Teddy Oscar, Abuja
Speaker of the House of Representatives, Rt. Hon. Aminu Waziri Tambuwal, has expressed the need to compel the Economic and Financial Crimes Commission (EFCC) to take a closer look at those behind the transportation and purchase of stolen oil.
Tambuwal, who spoke during the formal inauguration of a 17-member ad hoc committee on the incessant and unbridled theft of crude oil (bunkering) on Wednesday, also suggested that the anti graft body should act in conjunction with other international law enforcement agencies for criminal prosecution of the perpetrators under the procedure of Mutual Legal Assistance (MLA).
The committee was set up to carry out a 5-day investigation of the national problem,
The speaker also called for the speedy passage of PIB, adding that the passage would address the menace of crude oil theft in the Niger Delta region of the country.
He urged members to specifically take another look at the report by the Royal Institute for International Affairs, which alleged that Nigeria’s oil was being stolen not just from pipelines, but also from tank farms, export terminals, refinery storage, ports and even wellheads.
Reading from the report, Tambuwal said: “Officials and private actors disguise theft through manipulation of meters and shipping documents. Proceeds are laundered through world financial centres and used to buy assets in and outside Nigeria, polluting markets and financial institutions overseas, and creating reputational, political and legal hazards.”
He said that oil theft in the country has reached an industrial scale with over 100,000 to 400,000 barrels of crude oil daily, leading to the loss of billions in oil revenue.
“No country can endure such blatant rape of its resources by a few criminals who seem to grow bolder by the day. And no self respecting parliament can watch this kind of gross sabotage and not intervene.
“We must therefore end the kind of impunity that makes people think that our nation is a lawless place where people can get away with anything. We are here to prove that this nation has the ability to make things right and to make people pay for their crimes.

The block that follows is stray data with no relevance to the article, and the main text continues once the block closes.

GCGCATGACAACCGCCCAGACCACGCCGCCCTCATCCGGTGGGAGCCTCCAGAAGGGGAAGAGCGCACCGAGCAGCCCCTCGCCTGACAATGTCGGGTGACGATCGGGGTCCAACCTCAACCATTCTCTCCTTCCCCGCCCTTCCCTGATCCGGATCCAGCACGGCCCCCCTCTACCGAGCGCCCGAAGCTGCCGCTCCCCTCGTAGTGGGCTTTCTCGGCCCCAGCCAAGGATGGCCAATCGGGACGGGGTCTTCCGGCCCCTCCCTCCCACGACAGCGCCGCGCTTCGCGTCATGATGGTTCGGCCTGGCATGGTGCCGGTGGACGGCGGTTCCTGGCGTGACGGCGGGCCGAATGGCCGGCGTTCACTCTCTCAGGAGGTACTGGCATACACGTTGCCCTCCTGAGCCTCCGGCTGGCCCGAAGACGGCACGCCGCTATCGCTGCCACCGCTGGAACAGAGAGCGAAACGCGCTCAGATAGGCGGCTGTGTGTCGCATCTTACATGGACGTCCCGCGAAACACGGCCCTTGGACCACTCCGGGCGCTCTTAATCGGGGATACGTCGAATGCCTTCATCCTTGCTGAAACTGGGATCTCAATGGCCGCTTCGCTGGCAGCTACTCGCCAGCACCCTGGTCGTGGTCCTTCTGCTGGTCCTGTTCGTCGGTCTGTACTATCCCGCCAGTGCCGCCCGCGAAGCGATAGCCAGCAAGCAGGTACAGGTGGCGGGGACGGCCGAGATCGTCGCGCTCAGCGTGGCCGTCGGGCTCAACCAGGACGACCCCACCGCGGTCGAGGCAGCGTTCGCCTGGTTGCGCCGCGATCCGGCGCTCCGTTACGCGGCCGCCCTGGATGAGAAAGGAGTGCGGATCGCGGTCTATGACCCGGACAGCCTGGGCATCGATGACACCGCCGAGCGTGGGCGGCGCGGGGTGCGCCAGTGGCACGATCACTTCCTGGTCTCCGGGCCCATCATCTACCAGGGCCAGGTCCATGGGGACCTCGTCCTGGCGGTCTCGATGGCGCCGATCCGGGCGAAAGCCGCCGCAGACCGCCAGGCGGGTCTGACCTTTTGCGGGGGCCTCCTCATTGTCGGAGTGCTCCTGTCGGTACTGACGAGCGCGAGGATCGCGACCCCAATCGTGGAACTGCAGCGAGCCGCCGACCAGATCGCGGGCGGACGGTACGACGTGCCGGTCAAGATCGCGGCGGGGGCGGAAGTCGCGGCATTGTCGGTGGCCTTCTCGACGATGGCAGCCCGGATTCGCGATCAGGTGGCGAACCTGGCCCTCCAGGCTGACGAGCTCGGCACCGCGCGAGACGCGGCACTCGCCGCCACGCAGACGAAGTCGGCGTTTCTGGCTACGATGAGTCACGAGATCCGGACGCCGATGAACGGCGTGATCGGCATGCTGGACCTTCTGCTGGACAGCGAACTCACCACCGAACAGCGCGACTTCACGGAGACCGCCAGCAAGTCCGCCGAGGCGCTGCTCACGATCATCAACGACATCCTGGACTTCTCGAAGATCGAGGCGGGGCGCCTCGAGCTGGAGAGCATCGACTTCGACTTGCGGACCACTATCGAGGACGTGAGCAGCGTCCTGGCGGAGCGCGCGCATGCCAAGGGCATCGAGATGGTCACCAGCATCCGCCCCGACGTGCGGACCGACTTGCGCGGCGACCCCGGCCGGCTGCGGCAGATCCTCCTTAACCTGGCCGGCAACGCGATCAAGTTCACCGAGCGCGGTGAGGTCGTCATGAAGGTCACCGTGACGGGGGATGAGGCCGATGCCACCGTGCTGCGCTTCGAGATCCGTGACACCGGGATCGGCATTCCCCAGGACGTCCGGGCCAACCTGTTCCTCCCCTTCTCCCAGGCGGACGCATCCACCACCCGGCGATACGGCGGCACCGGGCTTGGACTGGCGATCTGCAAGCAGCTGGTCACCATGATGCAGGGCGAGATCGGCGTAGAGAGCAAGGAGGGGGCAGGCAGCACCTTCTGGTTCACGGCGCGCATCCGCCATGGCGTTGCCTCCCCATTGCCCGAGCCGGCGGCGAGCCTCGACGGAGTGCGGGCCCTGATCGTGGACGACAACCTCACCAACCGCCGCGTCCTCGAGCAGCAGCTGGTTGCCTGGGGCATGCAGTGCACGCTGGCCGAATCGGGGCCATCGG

“We cannot begin to quantify the full economic and political damage that the activities of oil vandals have caused. For a nation that needs all the resources it can get to take care of its growing population of angry poor youth, this kind of rapacious theft of the commonwealth is nothing short of a disaster.
“So long as we allow these oil bunkerers to remain in business, so long will our people go without the basic needs of life. Since oil is our main source of wealth as a nation, we must do everything possible to defend the integrity of the process of oil production and sale in the international market.
“We need to put in place the right kind of legislation to improve the monitoring of on-shore and off-shore areas in order to discourage vandalism. We need to establish a robust regulatory framework to plug all loopholes through which all sorts of official and unofficial corruption thrive in the oil sector.
“It will be foolish to think of the culprits in terms of area boys who break pipelines. We must realise that without the protection of highly placed people, without the connivance of officials and experts in the sector, the activity of illegal bunkering would have been curtailed long ago,” he added.
In his keynote address at the event, chairman of the committee, Hon. Bashir Adamu, who lamented that a total of 350,000 barrels per day were lost to illegal bunkering in 2012, said that this represents an increase of 45 percent over the figure of 2011, and 67 percent over that of 2010.
“The trend for 2013 is even more alarming,” he added.
He said that the phenomenon of oil theft and its global support system has continued to remain a clog in the wheel of the nation’s high economic growth trajectory, lamenting that efforts made at combating the menace locally is made more complicated because of the international slant of the crime.
Adamu said that unless the government summons the will to fight the menace, the situation will further worsen the country’s economic woes.
“The rising level of crude oil theft and pipeline vandalism particularly in the Niger Delta region has reached and assumed higher dimensions. The ugly development has made operators in the Nigeria oil and gas industry one of the most expensive in the world.
“Attacks on production facilities have led to several shut-downs and declaration of force majeure by the international oil companies (IOCs), ultimately resulting in loss of revenue to the government,” he said.